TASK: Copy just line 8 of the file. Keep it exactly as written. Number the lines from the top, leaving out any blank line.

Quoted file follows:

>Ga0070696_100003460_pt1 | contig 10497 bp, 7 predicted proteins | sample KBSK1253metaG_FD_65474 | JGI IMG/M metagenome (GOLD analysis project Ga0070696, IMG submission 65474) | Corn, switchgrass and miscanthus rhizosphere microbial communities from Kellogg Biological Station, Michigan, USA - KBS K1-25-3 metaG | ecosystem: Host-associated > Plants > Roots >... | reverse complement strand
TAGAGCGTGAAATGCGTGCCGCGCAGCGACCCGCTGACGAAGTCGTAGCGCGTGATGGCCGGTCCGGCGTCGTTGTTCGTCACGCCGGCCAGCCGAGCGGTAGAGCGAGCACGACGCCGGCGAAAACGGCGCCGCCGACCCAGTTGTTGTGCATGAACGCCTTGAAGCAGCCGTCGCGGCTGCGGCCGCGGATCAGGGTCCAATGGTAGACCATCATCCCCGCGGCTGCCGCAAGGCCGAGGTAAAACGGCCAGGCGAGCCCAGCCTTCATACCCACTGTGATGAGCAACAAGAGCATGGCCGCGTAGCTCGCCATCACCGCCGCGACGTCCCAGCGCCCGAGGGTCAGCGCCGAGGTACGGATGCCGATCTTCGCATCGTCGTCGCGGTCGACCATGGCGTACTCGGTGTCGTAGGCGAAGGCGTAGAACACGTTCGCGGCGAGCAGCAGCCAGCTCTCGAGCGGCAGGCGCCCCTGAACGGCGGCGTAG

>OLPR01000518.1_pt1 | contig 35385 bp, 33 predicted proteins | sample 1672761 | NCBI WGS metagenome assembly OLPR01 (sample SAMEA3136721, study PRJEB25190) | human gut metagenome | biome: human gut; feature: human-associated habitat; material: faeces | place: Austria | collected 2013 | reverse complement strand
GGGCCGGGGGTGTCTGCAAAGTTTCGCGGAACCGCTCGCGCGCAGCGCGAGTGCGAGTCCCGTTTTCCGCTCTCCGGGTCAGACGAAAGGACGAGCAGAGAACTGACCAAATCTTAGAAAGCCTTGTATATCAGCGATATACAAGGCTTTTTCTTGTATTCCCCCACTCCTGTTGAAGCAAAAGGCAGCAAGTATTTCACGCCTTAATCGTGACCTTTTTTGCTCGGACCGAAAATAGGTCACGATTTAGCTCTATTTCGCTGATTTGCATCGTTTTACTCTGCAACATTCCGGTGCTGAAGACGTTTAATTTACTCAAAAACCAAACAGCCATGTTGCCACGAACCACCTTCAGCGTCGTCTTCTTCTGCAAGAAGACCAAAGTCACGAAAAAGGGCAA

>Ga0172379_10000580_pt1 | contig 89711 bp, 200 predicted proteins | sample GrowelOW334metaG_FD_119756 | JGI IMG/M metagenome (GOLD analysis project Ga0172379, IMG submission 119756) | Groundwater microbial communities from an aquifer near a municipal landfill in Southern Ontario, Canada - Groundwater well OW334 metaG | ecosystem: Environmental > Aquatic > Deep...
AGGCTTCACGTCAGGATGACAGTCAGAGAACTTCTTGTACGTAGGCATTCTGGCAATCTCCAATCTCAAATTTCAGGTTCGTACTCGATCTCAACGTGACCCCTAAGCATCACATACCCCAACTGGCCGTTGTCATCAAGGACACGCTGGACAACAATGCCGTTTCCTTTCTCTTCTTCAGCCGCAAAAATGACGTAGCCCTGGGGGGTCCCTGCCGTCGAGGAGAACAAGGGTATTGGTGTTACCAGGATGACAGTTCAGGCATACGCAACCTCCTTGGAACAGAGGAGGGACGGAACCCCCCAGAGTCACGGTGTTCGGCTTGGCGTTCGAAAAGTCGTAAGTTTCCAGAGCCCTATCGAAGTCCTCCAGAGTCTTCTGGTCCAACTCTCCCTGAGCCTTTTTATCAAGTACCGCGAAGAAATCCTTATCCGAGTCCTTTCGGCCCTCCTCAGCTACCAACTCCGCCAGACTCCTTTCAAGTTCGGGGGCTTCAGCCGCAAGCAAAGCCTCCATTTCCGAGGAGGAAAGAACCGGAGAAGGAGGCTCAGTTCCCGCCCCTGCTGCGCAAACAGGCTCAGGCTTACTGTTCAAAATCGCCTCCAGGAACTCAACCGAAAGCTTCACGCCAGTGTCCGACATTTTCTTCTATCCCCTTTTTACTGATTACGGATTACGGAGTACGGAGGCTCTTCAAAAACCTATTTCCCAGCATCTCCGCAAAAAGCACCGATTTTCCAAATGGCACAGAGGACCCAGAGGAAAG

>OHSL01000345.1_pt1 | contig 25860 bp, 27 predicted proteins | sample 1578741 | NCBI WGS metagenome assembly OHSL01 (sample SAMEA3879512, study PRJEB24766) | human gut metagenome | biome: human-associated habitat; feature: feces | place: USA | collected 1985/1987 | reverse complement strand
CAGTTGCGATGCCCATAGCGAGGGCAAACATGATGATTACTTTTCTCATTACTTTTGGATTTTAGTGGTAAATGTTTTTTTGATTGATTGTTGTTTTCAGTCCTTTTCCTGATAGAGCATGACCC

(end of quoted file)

CAGTTGCGATGCCCATAGCGAGGGCAAACATGATGATTACTTTTCTCATTACTTTTGGATTTTAGTGGTAAATGTTTTTTTGATTGATTGTTGTTTTCAGTCCTTTTCCTGATAGAGCATGACCC